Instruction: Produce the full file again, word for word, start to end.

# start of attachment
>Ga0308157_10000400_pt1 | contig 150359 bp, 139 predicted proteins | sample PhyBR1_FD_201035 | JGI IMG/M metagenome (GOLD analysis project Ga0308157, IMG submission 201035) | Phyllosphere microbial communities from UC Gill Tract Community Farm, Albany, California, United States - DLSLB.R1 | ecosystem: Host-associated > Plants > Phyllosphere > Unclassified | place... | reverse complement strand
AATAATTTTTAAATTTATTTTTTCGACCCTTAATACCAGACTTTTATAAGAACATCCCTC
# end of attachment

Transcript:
>Ga0308157_10000400_pt1 | contig 150359 bp, 139 predicted proteins | sample PhyBR1_FD_201035 | JGI IMG/M metagenome (GOLD analysis project Ga0308157, IMG submission 201035) | Phyllosphere microbial communities from UC Gill Tract Community Farm, Albany, California, United States - DLSLB.R1 | ecosystem: Host-associated > Plants > Phyllosphere > Unclassified | place... | reverse complement strand
AATAATTTTTAAATTTATTTTTTCGACCCTTAATACCAGACTTTTATAAGAACATCCCTC